Have you ever been duped by a box of frozen “burgers” that turn out to be veggie? Have you ever gawked at a package of “vegetarian bacon” and wondered aloud in the supermarket what it could possibly be made of? Well, you’re not alone and now it looks like France has had enough too. They’ve passed new legislation that prohibits companies from using meat words to describe products that aren’t of animal origin.
That means veggie “burgers,” meatless “bacon,” vegan “sausage” and cauliflower “steaks” are all off the table. In fact, brand a vegetarian product with a meaty word and you could be facing a hefty €300,000 ($470,000) fine. That’s quite the penalty for a little branding.
A French MP and farmer proposed the new legislation with the explanation that products with packaging that uses words commonly associated with meat is misleading for consumers. He tweeted his delight after the bill passed last week.
✅🥩🧀Adoption de mon amendement pour mieux informer le #consommateur sur son alimentation!Il est important de lutter contre les fausses allégations:nos produits doivent être désignés correctement:les termes de #fromage ou de #steak seront réservés aux produits d’origine animale! pic.twitter.com/E8SQ61cjaT
— Jean Baptiste Moreau (@moreaujb23) April 19, 2018
“It is important to combat false claims,” he wrote, “Our products must be designated correctly: the terms of #cheese or #steak will be reserved for products of animal origin.”
The ban will also cover vegan alternatives to dairy products that were formerly branded with dairy-style names. That means no more almond “milk” or vegan “cheese.” Last year, a ruling by a European Union court found that these non-dairy-dairy-named products were misleading and unacceptable but this puts the precedent into law (and adds a severe monetary deterrent).
Reactions to the new laws have been mixed. Some people are delighted that they will no longer have to puzzle over “steaks” that aren’t steak. There’s something to be said for making food labeling clear and informative.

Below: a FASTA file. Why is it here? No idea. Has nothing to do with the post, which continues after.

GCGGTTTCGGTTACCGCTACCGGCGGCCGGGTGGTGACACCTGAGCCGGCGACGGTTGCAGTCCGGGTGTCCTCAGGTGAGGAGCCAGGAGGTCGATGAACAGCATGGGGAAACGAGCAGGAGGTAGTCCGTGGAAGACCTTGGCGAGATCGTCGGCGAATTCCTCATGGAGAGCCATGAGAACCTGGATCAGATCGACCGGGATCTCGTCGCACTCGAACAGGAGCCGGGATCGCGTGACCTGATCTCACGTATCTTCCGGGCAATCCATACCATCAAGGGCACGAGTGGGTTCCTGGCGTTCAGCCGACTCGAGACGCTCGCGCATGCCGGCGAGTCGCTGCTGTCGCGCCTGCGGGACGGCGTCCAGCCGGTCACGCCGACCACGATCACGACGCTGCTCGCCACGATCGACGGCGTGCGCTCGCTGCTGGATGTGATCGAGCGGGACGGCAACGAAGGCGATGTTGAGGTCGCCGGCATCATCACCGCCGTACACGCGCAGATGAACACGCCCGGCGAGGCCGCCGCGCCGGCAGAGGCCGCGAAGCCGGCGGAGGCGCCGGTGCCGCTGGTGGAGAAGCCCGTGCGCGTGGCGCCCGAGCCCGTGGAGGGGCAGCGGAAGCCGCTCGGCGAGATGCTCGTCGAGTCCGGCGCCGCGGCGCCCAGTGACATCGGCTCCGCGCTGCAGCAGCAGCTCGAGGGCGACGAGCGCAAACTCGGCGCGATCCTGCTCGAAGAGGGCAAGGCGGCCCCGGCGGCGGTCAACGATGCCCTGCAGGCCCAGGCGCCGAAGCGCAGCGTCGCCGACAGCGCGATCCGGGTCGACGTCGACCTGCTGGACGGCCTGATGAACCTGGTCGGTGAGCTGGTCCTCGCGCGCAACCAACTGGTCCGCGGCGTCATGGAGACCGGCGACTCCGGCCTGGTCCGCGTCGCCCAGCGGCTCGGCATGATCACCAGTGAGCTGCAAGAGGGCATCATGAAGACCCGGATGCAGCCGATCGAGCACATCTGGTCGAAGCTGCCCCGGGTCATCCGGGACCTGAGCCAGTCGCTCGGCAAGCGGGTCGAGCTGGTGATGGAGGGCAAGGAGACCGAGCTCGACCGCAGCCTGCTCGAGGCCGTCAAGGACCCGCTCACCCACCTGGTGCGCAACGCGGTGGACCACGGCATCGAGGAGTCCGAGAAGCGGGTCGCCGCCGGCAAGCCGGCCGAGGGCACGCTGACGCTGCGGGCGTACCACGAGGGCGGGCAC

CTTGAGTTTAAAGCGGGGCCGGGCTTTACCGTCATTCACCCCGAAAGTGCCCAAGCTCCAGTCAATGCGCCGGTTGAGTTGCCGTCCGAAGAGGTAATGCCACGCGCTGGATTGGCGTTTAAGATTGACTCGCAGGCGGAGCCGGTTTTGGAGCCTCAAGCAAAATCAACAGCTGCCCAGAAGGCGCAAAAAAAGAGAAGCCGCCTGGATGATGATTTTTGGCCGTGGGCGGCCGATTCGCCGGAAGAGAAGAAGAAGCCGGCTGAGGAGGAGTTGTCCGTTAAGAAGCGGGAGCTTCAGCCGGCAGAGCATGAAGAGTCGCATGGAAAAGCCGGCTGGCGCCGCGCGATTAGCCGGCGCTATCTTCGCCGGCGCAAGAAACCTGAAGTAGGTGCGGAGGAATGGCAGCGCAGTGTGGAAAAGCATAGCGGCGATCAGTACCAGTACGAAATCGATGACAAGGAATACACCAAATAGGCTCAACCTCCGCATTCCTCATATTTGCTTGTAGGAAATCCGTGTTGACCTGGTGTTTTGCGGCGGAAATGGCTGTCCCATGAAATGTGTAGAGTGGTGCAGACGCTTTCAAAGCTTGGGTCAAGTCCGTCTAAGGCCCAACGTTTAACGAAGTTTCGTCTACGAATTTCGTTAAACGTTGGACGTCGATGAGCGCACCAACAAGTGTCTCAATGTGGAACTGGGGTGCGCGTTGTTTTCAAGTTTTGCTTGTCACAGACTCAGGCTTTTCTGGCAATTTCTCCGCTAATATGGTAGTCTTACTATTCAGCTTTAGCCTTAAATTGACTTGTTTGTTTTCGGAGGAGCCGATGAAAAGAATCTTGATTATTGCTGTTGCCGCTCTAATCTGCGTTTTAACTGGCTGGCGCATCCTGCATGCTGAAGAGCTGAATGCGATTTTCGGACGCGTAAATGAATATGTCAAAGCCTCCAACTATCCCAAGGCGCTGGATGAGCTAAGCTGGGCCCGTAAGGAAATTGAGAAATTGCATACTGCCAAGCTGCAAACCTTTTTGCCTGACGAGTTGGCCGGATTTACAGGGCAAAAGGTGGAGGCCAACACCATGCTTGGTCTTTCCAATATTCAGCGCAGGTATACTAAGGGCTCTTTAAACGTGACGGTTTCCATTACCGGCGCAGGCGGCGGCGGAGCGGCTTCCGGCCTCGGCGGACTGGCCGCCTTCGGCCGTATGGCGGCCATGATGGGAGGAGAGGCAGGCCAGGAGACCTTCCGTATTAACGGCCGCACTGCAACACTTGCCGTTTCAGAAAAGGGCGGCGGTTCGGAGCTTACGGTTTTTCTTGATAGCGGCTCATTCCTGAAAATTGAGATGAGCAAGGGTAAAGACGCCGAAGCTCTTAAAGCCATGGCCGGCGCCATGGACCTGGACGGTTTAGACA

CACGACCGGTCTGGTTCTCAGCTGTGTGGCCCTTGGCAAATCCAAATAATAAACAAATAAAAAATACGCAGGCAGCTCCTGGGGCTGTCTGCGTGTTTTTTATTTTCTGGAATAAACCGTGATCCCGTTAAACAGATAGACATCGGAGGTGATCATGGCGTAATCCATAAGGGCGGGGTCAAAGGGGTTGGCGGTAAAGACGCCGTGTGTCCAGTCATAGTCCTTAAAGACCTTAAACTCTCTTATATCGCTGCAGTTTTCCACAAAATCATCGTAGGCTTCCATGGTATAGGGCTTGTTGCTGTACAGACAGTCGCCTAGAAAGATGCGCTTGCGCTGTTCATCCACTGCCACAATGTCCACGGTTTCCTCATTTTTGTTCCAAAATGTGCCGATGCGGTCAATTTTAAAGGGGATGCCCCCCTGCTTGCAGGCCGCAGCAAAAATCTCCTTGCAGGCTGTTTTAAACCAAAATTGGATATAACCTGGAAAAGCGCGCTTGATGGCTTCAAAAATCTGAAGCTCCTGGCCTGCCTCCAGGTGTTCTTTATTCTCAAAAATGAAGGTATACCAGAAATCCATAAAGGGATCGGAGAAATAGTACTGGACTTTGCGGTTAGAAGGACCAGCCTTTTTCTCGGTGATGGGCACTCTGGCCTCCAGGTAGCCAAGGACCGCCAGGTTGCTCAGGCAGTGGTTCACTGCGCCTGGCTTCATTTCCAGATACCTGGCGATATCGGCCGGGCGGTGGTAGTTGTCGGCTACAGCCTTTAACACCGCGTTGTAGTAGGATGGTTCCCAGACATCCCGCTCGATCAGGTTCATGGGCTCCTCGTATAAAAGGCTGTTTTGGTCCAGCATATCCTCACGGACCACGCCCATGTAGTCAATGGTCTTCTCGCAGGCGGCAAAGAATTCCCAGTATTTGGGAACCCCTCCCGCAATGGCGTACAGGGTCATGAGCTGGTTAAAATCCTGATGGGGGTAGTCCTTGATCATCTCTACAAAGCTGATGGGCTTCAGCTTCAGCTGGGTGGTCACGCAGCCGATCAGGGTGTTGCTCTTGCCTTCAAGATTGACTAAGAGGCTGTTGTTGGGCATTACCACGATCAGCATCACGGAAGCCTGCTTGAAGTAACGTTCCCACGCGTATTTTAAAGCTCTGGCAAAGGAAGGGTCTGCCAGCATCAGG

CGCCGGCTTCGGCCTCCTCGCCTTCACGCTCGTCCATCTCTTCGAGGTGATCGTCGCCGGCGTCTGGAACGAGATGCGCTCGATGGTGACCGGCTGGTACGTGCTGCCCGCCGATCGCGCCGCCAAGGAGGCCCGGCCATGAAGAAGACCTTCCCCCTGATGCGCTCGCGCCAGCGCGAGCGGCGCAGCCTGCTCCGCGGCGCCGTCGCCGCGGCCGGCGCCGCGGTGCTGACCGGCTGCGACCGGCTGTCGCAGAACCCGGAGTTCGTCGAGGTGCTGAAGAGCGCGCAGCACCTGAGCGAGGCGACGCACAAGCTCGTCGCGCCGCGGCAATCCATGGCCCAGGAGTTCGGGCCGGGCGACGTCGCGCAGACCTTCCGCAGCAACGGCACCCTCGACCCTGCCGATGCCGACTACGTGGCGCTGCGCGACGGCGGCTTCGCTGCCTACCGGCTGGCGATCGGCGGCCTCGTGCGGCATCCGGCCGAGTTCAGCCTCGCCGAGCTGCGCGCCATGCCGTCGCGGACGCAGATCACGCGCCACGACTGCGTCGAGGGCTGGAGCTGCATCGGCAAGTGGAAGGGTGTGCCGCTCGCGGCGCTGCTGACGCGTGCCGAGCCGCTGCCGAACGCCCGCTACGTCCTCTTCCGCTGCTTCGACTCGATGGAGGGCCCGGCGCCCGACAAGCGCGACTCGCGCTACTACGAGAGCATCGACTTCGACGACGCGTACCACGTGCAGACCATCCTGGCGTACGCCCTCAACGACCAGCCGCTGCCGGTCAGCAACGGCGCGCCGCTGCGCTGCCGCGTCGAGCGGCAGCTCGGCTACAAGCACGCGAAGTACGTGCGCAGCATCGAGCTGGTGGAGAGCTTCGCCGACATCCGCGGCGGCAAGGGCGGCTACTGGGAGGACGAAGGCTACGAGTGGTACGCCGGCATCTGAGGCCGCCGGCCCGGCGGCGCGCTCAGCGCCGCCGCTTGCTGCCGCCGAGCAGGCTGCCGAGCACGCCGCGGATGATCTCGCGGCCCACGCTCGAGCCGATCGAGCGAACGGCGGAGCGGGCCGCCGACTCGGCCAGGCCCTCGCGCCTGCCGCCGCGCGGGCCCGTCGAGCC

Goodbye cauliflower steaks….. Go France for leading the way on how it should be 🇷🥩🧀https://t.co/oheMrJYPPY
— Lauren Dean (@FGlaurendean) April 25, 2018
We can only hope that Canada and the US will follow suit! “France to ban terms like ‘bacon’ and ‘steak’ on meat substitutes”. https://t.co/CTioL3zA2p
— Doug Helm (@DhelmBeefGuy) April 24, 2018
YES. Vegetarian food is great but when it masquerades as meat it is not okay and this is a hill I will die on. https://t.co/mRTxzDy5uy
— Alex Boyd (@alex_n_boyd) April 20, 2018
Others – self-proclaimed vegetarians/vegans/animal rights advocates, in particular – were not happy about the change. There were some arguments that the law is a “rejection” of veganism. Then there were the much loftier arguments of “if you’re going to ban this type of branding, shouldn’t you also ban calling meat ‘humane.’” And now we’re having the vegetarian debate again. Cool.
France has banned the use of terms traditionally associated with meat in describing vegetarian and vegan products. Could this ban have less to do with transparency and more to do with rejecting veganism? 🌱https://t.co/OszhbHwtTy
— ACE (@AnimalCharityEv) April 26, 2018
If France are going to ban veggie sausages being called sausages because it’s misleading advertising then can we ban labelling meat as free range and humane 🤷🏻♀
— esme (@esmewinonamae) April 22, 2018
— Animal Aid (@AnimalAid) April 28, 2018
The new French legislation is an interesting case study in the ethics of product labeling, but it also begs the question: were there seriously scores of people purchasing veggie alternatives assuming they were really meat?